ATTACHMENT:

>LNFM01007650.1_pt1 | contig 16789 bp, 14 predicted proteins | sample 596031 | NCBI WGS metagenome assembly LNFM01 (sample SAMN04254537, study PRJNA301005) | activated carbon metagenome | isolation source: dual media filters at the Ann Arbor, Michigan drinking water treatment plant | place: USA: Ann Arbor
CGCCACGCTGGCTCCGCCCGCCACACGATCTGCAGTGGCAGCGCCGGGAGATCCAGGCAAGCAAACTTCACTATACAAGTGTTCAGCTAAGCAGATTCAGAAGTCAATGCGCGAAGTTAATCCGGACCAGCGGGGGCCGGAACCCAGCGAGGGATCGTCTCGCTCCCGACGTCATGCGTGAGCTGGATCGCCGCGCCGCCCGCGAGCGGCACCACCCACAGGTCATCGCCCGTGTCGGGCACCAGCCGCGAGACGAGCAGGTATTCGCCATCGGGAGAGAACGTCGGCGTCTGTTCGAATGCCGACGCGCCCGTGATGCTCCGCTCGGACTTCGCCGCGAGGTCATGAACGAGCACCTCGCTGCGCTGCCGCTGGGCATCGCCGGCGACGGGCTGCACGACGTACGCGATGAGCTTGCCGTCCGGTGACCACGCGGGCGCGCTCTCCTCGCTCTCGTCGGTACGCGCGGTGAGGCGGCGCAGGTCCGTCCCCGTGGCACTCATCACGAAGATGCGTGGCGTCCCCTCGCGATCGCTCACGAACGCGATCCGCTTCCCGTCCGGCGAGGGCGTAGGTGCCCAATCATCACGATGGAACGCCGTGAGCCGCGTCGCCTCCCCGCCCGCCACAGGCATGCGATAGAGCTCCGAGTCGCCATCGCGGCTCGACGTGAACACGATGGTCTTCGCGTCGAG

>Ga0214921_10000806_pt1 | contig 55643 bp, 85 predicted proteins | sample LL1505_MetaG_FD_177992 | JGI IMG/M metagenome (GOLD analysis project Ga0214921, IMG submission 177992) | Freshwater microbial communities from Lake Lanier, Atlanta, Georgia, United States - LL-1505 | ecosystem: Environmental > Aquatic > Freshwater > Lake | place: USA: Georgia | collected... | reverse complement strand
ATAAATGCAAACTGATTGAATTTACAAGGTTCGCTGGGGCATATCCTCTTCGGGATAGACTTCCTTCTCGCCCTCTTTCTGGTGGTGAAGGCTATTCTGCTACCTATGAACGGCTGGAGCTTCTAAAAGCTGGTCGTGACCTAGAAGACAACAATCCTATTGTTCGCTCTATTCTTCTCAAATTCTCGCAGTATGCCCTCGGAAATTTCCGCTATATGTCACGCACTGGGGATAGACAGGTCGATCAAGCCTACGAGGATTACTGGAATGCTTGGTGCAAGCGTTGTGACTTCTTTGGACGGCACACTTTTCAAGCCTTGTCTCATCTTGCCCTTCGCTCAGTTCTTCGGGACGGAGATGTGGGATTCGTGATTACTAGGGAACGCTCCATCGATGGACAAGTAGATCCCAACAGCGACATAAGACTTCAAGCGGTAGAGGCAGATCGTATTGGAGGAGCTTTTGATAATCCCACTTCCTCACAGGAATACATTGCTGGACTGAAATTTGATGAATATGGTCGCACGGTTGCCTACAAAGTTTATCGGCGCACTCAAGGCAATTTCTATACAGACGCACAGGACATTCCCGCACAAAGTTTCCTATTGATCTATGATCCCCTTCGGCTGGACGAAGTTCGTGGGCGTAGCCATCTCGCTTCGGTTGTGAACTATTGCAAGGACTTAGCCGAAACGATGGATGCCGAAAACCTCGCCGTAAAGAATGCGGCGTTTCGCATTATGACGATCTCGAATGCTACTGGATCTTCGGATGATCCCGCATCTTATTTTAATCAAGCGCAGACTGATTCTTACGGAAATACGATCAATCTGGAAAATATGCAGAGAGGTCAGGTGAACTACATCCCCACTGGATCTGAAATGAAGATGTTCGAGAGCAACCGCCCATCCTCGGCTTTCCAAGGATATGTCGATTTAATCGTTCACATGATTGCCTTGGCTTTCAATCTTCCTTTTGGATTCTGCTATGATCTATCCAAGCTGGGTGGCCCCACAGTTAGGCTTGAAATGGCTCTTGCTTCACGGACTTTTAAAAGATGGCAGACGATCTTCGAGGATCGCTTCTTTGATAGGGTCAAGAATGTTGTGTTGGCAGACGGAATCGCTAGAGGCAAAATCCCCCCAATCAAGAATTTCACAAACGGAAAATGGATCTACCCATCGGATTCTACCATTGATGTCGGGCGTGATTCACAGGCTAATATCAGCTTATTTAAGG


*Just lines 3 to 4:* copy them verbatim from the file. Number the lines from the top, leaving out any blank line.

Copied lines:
>Ga0214921_10000806_pt1 | contig 55643 bp, 85 predicted proteins | sample LL1505_MetaG_FD_177992 | JGI IMG/M metagenome (GOLD analysis project Ga0214921, IMG submission 177992) | Freshwater microbial communities from Lake Lanier, Atlanta, Georgia, United States - LL-1505 | ecosystem: Environmental > Aquatic > Freshwater > Lake | place: USA: Georgia | collected... | reverse complement strand
ATAAATGCAAACTGATTGAATTTACAAGGTTCGCTGGGGCATATCCTCTTCGGGATAGACTTCCTTCTCGCCCTCTTTCTGGTGGTGAAGGCTATTCTGCTACCTATGAACGGCTGGAGCTTCTAAAAGCTGGTCGTGACCTAGAAGACAACAATCCTATTGTTCGCTCTATTCTTCTCAAATTCTCGCAGTATGCCCTCGGAAATTTCCGCTATATGTCACGCACTGGGGATAGACAGGTCGATCAAGCCTACGAGGATTACTGGAATGCTTGGTGCAAGCGTTGTGACTTCTTTGGACGGCACACTTTTCAAGCCTTGTCTCATCTTGCCCTTCGCTCAGTTCTTCGGGACGGAGATGTGGGATTCGTGATTACTAGGGAACGCTCCATCGATGGACAAGTAGATCCCAACAGCGACATAAGACTTCAAGCGGTAGAGGCAGATCGTATTGGAGGAGCTTTTGATAATCCCACTTCCTCACAGGAATACATTGCTGGACTGAAATTTGATGAATATGGTCGCACGGTTGCCTACAAAGTTTATCGGCGCACTCAAGGCAATTTCTATACAGACGCACAGGACATTCCCGCACAAAGTTTCCTATTGATCTATGATCCCCTTCGGCTGGACGAAGTTCGTGGGCGTAGCCATCTCGCTTCGGTTGTGAACTATTGCAAGGACTTAGCCGAAACGATGGATGCCGAAAACCTCGCCGTAAAGAATGCGGCGTTTCGCATTATGACGATCTCGAATGCTACTGGATCTTCGGATGATCCCGCATCTTATTTTAATCAAGCGCAGACTGATTCTTACGGAAATACGATCAATCTGGAAAATATGCAGAGAGGTCAGGTGAACTACATCCCCACTGGATCTGAAATGAAGATGTTCGAGAGCAACCGCCCATCCTCGGCTTTCCAAGGATATGTCGATTTAATCGTTCACATGATTGCCTTGGCTTTCAATCTTCCTTTTGGATTCTGCTATGATCTATCCAAGCTGGGTGGCCCCACAGTTAGGCTTGAAATGGCTCTTGCTTCACGGACTTTTAAAAGATGGCAGACGATCTTCGAGGATCGCTTCTTTGATAGGGTCAAGAATGTTGTGTTGGCAGACGGAATCGCTAGAGGCAAAATCCCCCCAATCAAGAATTTCACAAACGGAAAATGGATCTACCCATCGGATTCTACCATTGATGTCGGGCGTGATTCACAGGCTAATATCAGCTTATTTAAGG